Havana lashes out against Trump’s May 20 message to the Cuban people

Cuban leader Raúl Castro during May Day celebrations in Havana.
Cuban leader Raúl Castro during May Day celebrations in Havana. AP

Havana has reacted strongly to a statement issued by President Donald Trump to the Cuban people over the weekend to mark the 115th anniversary of the birth of the Republic of Cuba.

A statement read on Cuban state television on Saturday described Trump’s message as “controversial” and “ridiculous.”

“...the Miami Herald on Saturday published a controversial and ridiculous message from the ill-advised U.S. President Donald Trump to the people of Cuba about May 20, a date that the United States considers as the emergence of the Republic of Cuba, when we actually know that what was born that day was a Yankee neo-colony, which lived until on January 1, 1959,” says the statement, referencing the date when Fidel Castro seized control of the island.

The statement, which was also published on the Cuban TV website, is signed only as “Official Note” and it is unclear whether it corresponds to a change of position by the Cuban government, which had been careful in its statements on the new U.S. president, who has ordered a review of Cuba policy.

On several occasions, the Cuban government has offered to maintain a dialogue with the United States.

Official notes from Havana are usually signed by “the Revolutionary Government” or the governmental entity issuing it. Cuban Television responds directly to the Central Committee of the Communist Party, a conservative bastion within the government of Raúl Castro.

The Cuban Embassy in the United States did not immediately respond to a request for comment.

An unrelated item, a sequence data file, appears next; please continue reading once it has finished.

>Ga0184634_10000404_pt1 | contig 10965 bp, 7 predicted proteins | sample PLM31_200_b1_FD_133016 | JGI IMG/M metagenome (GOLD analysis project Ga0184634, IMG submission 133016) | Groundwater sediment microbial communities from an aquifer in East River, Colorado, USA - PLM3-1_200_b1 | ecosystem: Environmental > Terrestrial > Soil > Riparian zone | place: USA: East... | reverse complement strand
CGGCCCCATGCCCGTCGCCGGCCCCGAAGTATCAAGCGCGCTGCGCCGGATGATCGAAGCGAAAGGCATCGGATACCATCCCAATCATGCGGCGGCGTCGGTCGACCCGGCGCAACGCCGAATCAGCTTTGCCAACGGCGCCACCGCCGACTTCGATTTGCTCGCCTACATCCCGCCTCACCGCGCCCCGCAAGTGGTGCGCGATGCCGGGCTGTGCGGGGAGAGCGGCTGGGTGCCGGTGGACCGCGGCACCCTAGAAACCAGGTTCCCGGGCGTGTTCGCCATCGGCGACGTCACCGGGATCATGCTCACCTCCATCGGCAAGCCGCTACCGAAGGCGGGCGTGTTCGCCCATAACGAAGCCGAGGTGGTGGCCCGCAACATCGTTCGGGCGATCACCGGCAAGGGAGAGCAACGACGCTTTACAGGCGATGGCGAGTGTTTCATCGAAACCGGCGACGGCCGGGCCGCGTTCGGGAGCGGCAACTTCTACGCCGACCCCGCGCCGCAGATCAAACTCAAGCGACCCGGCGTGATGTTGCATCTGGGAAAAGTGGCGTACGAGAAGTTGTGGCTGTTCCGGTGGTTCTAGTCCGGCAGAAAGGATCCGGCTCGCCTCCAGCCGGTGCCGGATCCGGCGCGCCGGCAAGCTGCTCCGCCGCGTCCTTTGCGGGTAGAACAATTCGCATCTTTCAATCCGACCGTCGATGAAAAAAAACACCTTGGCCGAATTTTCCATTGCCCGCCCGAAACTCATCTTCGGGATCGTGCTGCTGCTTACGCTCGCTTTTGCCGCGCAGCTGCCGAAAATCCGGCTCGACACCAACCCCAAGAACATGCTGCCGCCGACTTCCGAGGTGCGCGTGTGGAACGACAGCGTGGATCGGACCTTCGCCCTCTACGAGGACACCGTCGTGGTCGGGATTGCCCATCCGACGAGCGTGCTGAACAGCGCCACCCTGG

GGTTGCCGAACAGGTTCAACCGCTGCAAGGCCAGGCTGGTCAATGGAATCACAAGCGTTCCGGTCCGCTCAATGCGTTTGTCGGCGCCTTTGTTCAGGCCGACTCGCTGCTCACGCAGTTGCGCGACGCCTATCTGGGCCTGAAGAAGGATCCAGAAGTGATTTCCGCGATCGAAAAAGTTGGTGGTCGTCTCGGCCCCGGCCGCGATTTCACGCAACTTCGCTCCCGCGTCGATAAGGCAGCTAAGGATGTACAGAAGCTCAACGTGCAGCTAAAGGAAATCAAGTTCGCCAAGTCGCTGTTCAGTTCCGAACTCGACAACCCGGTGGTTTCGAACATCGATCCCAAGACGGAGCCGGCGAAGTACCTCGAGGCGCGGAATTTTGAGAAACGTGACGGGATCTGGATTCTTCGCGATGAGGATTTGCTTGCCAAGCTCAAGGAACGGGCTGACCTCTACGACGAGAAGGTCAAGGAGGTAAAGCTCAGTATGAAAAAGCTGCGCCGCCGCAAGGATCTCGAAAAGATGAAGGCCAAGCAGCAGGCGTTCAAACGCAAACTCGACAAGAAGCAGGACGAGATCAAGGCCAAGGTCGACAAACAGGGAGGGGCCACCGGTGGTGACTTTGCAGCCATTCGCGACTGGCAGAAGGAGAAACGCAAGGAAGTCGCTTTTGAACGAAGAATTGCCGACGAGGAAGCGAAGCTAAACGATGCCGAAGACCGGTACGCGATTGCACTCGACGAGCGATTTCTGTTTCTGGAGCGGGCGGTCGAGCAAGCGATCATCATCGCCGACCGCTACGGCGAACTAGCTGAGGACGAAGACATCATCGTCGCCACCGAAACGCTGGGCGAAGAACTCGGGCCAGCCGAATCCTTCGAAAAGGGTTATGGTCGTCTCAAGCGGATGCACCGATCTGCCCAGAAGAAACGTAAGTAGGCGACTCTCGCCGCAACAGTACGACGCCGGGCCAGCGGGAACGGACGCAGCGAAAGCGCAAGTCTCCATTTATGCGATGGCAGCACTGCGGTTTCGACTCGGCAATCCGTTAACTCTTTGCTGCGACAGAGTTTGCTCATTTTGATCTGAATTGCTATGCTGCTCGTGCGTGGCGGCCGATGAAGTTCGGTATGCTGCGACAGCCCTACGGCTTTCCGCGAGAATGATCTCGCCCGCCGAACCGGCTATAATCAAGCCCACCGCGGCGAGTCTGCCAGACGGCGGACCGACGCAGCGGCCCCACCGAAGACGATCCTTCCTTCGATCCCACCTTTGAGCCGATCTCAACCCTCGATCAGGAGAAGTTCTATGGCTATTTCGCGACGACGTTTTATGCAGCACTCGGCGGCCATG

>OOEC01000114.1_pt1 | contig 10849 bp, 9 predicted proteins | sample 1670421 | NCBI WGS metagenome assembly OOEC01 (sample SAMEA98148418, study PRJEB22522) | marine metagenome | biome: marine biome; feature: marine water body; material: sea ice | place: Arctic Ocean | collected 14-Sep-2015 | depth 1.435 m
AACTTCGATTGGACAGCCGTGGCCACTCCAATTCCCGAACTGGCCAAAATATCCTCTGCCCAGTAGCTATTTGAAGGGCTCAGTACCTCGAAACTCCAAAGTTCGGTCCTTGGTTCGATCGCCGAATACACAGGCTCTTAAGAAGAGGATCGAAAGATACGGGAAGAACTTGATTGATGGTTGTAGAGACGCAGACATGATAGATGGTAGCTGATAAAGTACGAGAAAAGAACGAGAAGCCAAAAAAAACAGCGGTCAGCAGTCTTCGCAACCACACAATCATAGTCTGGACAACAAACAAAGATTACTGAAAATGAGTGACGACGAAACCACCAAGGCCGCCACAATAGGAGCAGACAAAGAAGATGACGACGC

The statement also references a wire story published in el Nuevo Herald that focused on “Trump's slips in state affairs.”

“Even within in the U.S. government there is knowledge of the contradictory and clumsy pronouncements of the millionaire tycoon turned president, on issues of politics, both exterior and interior,” the statement says.

On Sunday, state television continued to lash out with commentator Oliver Zamora stating in the noon newscast:

“..Now we must really worry about the future of bilateral relations after this letter from the president-magnate, because he can only respond to two initial positions, or part of the cynicism, or at best ignorance.”

Trump's message, which triggered Havana's reaction, highlighted “that cruel despotism cannot extinguish the flame of freedom in the hearts of Cubans, and that unjust persecution cannot tamper Cubans’ dreams for their children to live free from oppression.”

Trump also promised that he will work for Cubans on the island to have a government that respects democracy and civil liberties.

During his campaign, Trump promised to change Cuba policy, and a State Department official recently said that the United States would seek to put more pressure on the Cuban government regarding its human rights record. It was anticipated that an announcement about these changes would come by Saturday, but it was postponed because of the president’s trip to the Middle East and because the Cuba policy review has not been completed, a White House spokeswoman told el Nuevo Herald.

Follow Nora Gámez Torres on Twitter: @ngameztorres